After a couple of hours, the water was just under nostril height and I could get out to the Search Area. I found the depression and was concerned by the depth of the crater formed by a well-meaning snorkeller and feared they may have disturbed the bottom enough to allow the ring to settle deep into the gravels. I checked the hole with no results so started a systematic search pattern. I would return to the crater if the ring wasn’t located.

After a few grids, there was a bright tone, I’d heard many of these today which had all turned out to be pulltabs from drink cans, but on a ring recovery you have to dig every target.

On the third bite with the scoop I shook the sand and gravel out and was left with a handful of shells – and a ring. I held it up to show Paul, who responded from the beach with a celebratory cheer.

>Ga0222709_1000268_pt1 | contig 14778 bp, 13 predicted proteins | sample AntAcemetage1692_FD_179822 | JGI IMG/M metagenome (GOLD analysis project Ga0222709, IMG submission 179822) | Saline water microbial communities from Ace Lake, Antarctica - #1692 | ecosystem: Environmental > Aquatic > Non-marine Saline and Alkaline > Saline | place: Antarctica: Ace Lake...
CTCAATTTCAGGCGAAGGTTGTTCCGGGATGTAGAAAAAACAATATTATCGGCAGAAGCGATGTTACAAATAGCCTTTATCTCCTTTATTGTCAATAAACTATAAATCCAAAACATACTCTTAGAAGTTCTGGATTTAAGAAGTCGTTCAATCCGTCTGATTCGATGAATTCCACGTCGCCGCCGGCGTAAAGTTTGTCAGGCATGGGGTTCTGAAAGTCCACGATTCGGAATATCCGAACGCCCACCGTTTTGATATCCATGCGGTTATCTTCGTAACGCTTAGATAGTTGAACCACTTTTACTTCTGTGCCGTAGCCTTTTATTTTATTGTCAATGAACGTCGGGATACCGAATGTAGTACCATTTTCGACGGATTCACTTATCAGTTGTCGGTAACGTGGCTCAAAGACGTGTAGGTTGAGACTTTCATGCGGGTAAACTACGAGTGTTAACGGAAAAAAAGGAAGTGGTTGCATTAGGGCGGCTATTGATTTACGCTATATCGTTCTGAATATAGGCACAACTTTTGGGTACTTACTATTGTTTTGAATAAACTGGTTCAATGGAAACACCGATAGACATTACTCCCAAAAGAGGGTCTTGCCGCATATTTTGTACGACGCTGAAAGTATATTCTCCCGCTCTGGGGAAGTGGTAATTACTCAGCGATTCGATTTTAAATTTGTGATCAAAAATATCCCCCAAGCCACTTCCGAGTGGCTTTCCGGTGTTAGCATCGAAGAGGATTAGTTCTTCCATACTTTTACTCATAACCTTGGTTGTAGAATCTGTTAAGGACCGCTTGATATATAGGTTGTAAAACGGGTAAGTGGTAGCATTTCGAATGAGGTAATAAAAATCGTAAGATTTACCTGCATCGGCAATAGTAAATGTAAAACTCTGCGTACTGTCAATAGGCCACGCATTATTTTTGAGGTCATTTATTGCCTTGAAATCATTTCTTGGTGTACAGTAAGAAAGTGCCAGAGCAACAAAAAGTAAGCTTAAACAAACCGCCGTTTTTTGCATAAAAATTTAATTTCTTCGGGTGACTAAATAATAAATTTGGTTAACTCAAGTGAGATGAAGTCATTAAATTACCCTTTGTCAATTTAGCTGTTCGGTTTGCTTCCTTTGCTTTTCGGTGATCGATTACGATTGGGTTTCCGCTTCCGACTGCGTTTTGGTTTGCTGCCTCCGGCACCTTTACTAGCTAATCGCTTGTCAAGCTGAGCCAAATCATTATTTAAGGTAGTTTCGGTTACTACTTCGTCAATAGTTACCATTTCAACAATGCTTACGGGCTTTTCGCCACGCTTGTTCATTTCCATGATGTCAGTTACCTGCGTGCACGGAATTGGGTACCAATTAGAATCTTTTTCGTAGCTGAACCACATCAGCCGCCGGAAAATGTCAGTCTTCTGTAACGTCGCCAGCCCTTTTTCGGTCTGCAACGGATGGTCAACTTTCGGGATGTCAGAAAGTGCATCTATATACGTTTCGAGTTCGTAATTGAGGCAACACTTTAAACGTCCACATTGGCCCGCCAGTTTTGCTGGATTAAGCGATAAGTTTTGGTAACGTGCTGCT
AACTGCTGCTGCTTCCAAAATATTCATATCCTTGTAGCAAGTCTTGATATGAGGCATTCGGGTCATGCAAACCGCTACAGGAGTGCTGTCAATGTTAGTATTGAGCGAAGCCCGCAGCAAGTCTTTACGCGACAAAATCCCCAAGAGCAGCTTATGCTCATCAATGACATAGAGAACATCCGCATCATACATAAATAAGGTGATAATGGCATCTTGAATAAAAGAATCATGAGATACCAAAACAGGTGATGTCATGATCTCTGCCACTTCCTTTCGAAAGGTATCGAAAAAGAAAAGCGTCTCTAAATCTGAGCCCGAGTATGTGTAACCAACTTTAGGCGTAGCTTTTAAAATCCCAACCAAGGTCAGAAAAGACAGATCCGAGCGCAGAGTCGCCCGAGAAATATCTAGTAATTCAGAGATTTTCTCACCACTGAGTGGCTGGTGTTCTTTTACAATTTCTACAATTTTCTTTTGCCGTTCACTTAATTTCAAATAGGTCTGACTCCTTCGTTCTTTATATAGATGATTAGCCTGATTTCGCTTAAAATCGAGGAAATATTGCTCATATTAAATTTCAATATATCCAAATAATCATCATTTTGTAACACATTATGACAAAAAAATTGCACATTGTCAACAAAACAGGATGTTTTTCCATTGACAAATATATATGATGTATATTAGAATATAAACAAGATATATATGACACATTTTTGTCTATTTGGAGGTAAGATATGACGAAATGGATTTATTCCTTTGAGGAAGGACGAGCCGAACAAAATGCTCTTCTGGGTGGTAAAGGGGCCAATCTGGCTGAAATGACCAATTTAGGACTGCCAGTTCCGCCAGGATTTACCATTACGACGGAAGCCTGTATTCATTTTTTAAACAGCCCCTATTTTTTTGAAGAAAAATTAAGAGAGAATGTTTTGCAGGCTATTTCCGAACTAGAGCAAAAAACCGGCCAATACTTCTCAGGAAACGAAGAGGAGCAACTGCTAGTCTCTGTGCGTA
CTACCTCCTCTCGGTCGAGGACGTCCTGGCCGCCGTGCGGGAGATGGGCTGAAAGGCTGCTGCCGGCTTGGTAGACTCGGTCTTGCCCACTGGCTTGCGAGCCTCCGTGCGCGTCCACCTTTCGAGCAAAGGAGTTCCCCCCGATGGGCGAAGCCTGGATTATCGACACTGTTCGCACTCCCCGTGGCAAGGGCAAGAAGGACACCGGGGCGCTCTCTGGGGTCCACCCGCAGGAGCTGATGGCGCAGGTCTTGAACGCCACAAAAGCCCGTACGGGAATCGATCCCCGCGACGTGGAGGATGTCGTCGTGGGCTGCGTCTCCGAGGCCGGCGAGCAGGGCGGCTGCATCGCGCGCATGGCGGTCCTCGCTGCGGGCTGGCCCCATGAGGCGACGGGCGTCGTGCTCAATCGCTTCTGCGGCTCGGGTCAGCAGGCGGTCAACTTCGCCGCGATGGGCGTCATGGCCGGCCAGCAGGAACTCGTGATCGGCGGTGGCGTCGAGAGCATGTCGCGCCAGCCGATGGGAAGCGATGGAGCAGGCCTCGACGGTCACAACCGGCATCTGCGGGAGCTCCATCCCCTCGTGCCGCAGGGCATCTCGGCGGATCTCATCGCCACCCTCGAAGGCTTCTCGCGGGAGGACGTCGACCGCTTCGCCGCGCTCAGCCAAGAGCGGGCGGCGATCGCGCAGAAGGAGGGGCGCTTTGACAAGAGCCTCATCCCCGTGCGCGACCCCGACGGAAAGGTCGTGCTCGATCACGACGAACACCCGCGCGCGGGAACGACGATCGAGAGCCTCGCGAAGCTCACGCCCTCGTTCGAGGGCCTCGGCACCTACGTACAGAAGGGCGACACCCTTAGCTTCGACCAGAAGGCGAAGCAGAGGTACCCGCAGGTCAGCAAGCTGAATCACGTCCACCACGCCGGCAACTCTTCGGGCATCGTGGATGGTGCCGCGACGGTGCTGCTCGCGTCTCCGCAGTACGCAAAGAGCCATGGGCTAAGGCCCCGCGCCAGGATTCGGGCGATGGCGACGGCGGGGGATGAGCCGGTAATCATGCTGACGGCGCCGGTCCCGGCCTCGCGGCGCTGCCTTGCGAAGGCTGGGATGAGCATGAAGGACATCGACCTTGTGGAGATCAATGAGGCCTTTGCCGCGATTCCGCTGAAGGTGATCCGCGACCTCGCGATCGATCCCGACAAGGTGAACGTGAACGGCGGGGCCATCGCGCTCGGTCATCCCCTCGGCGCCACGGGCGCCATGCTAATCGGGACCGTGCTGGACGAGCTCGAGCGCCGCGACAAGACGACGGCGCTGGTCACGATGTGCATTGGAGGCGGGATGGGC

About an hour later I managed to catch up with Nathan and Anita in Paihia for an emotional reunion.

The ring had belonged to Nathans Grandfather who never took it off following his wedding day. Nathan was continuing the tradition, and I am honoured to be able to reverse what they thought was an irretrievable loss and ensure the story of his ring can continue.

How to Find Lost Keys – Hire a Metal Detector.

from Paihia (New Zealand)
Contact: 021 401 626
A rather desperate Glenn phoned me at work yesterday afternoon – The jeans he was wearing when he went out to price a job had a previously undiscovered hole in the back pocket.
He parked his BMW, dropped the keys in his pocket and set to work.
His heart sank when he headed back to the car and realised his predicament.
There were a few catches to this tale; He needed the car to operate his business, The section was derelict and overgrown with waist high weeds, metallic scrap from renovations littered the site (along with domestic detritus from the previous habitation), said property was a solid 2 hour drive away – a smidge under 100miles(!) … and they were lost four weeks ago.
The one redeeming point was the fact that the keys were ‘safe’, albeit lost. They were tucked in the weeds somewhere and not going anywhere.
Mind you, neither was Glenn without them.